Still, Bottoms’ actual record on racial justice is more impressive than these lackluster statements. In addition to her strides on criminal justice reform, she refused to allow Immigration and Customs Enforcement to continue detaining immigrants in an Atlanta jail. While Biden is out here calling for more police trainings, Bottoms acknowledges that racism transcends lesson plans. “I don’t think that we can out-train our way as a country out of where we are and how we view race,” she said in a CNN town hall. On June 11, she formed a new advisory board on police use of force and asked them to deliver initial policy reform recommendations within two weeks. And, though Bottoms took some deserved heat for scolding protesters who were damaging property, she comes by her caution honestly, as the daughter of a man who spent time locked up and, as she noted at that press conference, the mother of four Black children who she knows would be disproportionately likely to be harmed if police caught them in proximity to unlawful protest.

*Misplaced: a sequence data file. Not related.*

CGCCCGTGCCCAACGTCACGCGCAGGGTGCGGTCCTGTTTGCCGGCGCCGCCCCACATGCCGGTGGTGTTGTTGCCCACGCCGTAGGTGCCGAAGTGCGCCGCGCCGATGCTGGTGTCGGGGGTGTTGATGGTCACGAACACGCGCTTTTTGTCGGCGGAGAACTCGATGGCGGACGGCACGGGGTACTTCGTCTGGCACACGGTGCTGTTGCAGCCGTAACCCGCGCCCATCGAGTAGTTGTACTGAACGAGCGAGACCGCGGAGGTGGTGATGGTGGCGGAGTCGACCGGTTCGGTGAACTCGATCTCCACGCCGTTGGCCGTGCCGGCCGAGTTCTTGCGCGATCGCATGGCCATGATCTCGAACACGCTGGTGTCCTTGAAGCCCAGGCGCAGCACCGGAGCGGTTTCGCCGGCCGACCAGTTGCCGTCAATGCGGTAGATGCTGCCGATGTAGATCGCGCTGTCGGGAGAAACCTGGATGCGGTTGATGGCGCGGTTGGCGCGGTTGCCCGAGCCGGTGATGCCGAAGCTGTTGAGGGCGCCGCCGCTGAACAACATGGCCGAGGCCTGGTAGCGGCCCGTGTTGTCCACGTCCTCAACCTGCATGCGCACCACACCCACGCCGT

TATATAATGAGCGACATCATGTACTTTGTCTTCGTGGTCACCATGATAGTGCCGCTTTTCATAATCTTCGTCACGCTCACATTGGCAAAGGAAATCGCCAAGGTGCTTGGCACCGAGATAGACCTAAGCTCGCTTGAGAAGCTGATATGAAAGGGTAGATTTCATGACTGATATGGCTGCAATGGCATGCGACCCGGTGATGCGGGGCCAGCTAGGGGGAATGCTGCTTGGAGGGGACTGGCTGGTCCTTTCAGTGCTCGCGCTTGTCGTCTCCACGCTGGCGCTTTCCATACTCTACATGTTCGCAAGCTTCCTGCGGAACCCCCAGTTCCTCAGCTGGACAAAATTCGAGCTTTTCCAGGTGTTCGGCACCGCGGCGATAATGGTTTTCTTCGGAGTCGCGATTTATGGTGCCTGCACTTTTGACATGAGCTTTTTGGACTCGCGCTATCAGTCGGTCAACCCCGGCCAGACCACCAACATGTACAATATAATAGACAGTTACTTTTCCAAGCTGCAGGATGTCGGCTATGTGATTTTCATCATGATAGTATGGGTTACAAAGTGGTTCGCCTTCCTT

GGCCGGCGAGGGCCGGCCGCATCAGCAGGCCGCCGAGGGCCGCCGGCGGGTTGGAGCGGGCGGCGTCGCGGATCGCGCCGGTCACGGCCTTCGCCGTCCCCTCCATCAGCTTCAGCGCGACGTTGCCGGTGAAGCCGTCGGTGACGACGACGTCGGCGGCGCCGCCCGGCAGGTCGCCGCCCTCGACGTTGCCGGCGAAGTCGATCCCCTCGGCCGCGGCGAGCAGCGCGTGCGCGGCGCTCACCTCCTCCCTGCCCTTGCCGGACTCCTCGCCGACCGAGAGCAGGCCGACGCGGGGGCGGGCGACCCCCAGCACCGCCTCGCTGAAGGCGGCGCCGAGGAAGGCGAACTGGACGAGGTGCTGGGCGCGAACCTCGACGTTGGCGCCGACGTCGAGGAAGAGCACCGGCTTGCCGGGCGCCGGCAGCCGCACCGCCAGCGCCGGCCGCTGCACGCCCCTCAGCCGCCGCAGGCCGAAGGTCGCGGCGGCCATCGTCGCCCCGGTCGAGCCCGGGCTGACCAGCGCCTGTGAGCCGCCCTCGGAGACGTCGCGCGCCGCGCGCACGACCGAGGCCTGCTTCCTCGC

But the most important reason why Bottoms would make an excellent vice president has nothing to do with her and everything to do with Biden. The presidential candidate doesn’t react well to being told he’s wrong. When confronted with bad behavior from his past and pressed to do better, Biden usually doubles down with defensiveness, half-truths, anger, and blame. Bottoms is well-positioned to get past that shell of egotism and wield some real influence. She has proved her loyalty to Biden by backing him early, before most Democratic officials had picked a candidate, so he may be more likely to listen to her. Her politics appear to be a bit to the left of Biden’s, but he still sees her as an ideological peer. To the extent that a vice president can influence her administration’s broader policy agenda, as many progressives hope a veep to the left of Biden might, Bottoms has a better shot at being heard than some other candidates on the list.
Bottoms, meanwhile, has been praised for her open-mindedness and willingness to learn. “When advocates first began talking about [bail bond reform], she wasn’t familiar with it,” civil rights lawyer Tiffany Roberts, who co-chairs Bottoms’ commission on criminal justice reform, told Atlanta magazine last year. “When she learned more, she was receptive of implementing it.” With Biden leading the ticket, the best progressives can hope for is a vice president who has his ear, and who’s willing to lend them her own.